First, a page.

Wednesday’s Hero – Bataan Death March Victims & Survivors


A PINK FLAMINGO NOTEMy father was in the Merchant Marines during WWII (at the age of 19 he went to see Action on the North Atlantic with Bogey, joined up the following day.)  One of his duties while in the Philippines at the end of WWII was as one of the officers in charge of some of the “clean up” of certain parts Death March road.  He never spoke of it until perhaps ten years ago, and then just in passing.  He did not go through any of the depredations of the death march, but just assisting in the removal of the decayed bodies, bones, and things he will never tell us, greatly effected his life.  Something happened during that time and he has never spoken of it.  If just working on the “clean up” caused a tremendous amount of psychological trauma, I doubt if we will ever even be able to imagine what the survivors went through.

Here in New Mexico, parts of Hwy 70, which goes by my front door, are dedicated to survivors and those whose lives were lost on the Bataan Death March.  Many of the Americans who were captured were from New Mexico.  On a yearly basis the remaining survivors and their families meet.  It is a very emotional meeting.  There is a designation on some of the license plates here that identifies the survivors.  I’ve seen my mother tear up and go over to introduce herself and thank the person.

I doubt if anything exemplifies why Americans are different, why we are so very great as a people than the survivor stories.  My mother had a friend who survived.  He told her how one of the elderly Japanese officers was cast aside to die.  The American soldiers rescued him and carried him, taking care of him until he died, treating him decently while even his own men were ready to slaughter him.

Wednesday Hero has never been issued a warning before but I felt it necessary for this one.  This post contains graphic descriptions of torture and brutality that some may find it difficult to read.

This weeks Wednesday Hero is dedicated to thousands of men who lost their lives in April of 1942 in what has become known as the Bataan Death March.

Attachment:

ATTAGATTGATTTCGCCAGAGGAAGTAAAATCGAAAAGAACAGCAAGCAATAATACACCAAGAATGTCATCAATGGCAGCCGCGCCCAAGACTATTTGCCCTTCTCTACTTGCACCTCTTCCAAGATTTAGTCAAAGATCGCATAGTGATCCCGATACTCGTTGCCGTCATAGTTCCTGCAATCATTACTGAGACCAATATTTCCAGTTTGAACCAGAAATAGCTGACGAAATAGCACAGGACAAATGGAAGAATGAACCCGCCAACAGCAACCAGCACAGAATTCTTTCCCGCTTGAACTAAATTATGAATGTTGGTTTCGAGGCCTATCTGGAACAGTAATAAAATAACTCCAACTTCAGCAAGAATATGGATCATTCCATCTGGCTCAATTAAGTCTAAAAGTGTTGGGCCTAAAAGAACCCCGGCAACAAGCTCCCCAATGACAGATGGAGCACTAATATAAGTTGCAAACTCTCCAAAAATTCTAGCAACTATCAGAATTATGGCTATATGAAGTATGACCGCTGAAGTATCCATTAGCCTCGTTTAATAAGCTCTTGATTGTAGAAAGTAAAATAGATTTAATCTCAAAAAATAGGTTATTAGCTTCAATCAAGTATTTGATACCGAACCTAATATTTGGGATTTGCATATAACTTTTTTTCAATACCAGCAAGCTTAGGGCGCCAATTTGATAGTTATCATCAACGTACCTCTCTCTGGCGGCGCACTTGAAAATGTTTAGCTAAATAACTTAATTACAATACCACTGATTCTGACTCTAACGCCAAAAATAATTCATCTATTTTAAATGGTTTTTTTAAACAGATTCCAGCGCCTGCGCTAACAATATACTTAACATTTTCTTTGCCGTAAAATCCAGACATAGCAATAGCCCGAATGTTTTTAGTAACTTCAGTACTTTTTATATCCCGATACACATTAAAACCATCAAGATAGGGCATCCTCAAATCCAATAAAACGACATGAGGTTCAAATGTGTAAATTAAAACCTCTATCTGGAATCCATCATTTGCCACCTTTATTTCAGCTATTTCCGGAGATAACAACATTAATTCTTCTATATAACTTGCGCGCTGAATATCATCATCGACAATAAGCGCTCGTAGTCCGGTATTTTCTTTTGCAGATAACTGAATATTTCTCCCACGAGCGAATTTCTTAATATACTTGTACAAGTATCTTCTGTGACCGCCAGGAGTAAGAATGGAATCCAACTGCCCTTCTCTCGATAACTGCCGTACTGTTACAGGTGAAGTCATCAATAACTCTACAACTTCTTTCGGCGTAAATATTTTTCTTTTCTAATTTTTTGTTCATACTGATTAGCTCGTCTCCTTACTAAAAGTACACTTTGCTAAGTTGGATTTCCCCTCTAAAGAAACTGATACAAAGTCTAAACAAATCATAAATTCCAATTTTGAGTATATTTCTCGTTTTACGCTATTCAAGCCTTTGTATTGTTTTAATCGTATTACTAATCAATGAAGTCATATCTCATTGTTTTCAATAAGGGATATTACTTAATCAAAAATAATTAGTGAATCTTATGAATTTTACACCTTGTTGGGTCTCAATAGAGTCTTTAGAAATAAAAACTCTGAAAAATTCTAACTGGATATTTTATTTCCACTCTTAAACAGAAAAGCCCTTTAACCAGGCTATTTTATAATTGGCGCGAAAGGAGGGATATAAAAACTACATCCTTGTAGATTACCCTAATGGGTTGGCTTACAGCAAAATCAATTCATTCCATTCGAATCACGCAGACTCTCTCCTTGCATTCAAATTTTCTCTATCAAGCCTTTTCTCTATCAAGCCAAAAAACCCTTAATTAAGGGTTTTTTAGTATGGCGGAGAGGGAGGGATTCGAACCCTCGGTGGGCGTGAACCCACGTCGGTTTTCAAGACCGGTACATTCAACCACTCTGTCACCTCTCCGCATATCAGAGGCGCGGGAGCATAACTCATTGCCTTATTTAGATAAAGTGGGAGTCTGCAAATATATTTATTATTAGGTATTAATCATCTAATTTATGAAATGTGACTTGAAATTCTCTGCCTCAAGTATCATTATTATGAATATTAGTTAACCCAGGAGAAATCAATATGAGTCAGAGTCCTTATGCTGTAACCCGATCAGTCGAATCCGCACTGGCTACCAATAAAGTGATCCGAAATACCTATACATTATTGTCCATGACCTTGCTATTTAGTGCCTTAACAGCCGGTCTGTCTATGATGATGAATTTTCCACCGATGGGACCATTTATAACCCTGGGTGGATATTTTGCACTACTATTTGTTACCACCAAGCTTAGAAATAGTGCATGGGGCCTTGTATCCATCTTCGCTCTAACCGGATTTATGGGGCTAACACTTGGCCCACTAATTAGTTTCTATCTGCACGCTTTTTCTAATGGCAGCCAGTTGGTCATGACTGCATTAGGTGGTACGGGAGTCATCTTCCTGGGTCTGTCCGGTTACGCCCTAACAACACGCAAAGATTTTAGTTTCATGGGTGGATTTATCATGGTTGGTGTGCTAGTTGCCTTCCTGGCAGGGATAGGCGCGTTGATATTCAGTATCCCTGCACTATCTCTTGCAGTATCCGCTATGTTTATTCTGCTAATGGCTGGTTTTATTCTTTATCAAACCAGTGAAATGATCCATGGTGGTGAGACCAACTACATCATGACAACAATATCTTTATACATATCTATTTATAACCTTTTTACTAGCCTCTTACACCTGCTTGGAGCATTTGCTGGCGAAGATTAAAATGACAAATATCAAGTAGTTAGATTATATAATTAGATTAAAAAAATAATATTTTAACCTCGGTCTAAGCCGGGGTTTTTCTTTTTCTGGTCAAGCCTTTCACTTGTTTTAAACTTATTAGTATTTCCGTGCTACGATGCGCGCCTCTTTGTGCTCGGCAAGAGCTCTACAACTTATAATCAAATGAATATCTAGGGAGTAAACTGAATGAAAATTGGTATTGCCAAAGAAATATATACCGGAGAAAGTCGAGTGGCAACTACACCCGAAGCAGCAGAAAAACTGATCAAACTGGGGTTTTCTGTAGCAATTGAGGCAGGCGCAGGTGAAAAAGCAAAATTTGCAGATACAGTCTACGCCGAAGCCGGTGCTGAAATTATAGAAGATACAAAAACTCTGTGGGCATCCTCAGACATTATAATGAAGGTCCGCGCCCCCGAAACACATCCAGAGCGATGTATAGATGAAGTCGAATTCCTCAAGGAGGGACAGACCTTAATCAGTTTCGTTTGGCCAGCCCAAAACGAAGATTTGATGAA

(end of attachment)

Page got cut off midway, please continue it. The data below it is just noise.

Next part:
On April 9, 1942 Major General Edward P. King, Jr. surrendered 75,000+ men (Filipinos, Chinese Filipinos, and Americans) who had been fighting the Japanese since January of that year when they launched a full scale invasion of The Philippines.

They were starving and wracked with disease.

Upon their surrender the men were robbed of their possessions and forced into a 61 mile, 5-12 day, march to Camp O’Donnell.

Along the way men were brutally beaten, staved of food and water, some had their throats cut, some were beheaded, some died to disease or exposure or untreated wounds and others were simply executed.

In all the death tally is unknown but it’s estimated that between 6,000 to as many as 20,000 men didn’t survive the march.

Maj. Richard Gordon: “I didn’t come down with a surrender group. They caught me actually two days after the surrender took place. First thing I did was receive a good beating. And everything I had in my wallet, in my pockets was taken from me. And as I was marched down that road, where they captured me, I passed my battalion commander, Major James Ivy, and he had been tied to a tree and he was stripped to the waist and he was just covered with bayonet holes. He was dead obviously. And he had bled profusely. He had been bayonetted by many, many bayonets. And that’s when I knew we had some troubles on our hands. We were in for deep trouble. And they brought us down into a staging area and put me in with the rest of the thousands that were assembled on the side of the road, and that’s where I spent my first night.”

Here’s a great link with more information and interviews with survivors.

The sacrifice and Hell that these men went through will not be forgotten. I don’t know about anyone else, but I never learned about this while in school. If you’re children aren’t being taught this piece of history make sure that you do it for them. These men must be remembered and honored.

These brave men and women sacrifice so much in their lives so that others may enjoy the freedoms we get to enjoy everyday. For that, I am proud to call them Hero.
We Should Not Only Mourn These Men And Women Who Died, We Should Also Thank God That Such People Lived

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One thought on “Wednesday’s Hero – Bataan Death March Victims & Survivors

  1. I just read a book Escape From Davao about the POWs from Bataan. This period of history was very emotional for me. I was a child eight years old. The day Bataan fell was the day my youngest brother 17 years of age enlisted in the Navy never to come home again. Every man in my family went off to war. My father was at Omaha Beach in the D Day invasion. My oldest brother fought at Tarawa and my youngest brother was on a merchant ship in the arctic circle where his ship was torpedoed on the Murmansk run. My uncle was at the battle of the bulge. With no thought for themselves these men were will to make the ultimate sacrifice so that we could be free. People today forget the sacrifices and even today I still feel the pain. I will never forget the fear and the anguish the day they announced on the radio that our flag had gone on Bataan. We did not learn of the atrocities and the mistreatment of POWs until 1944.

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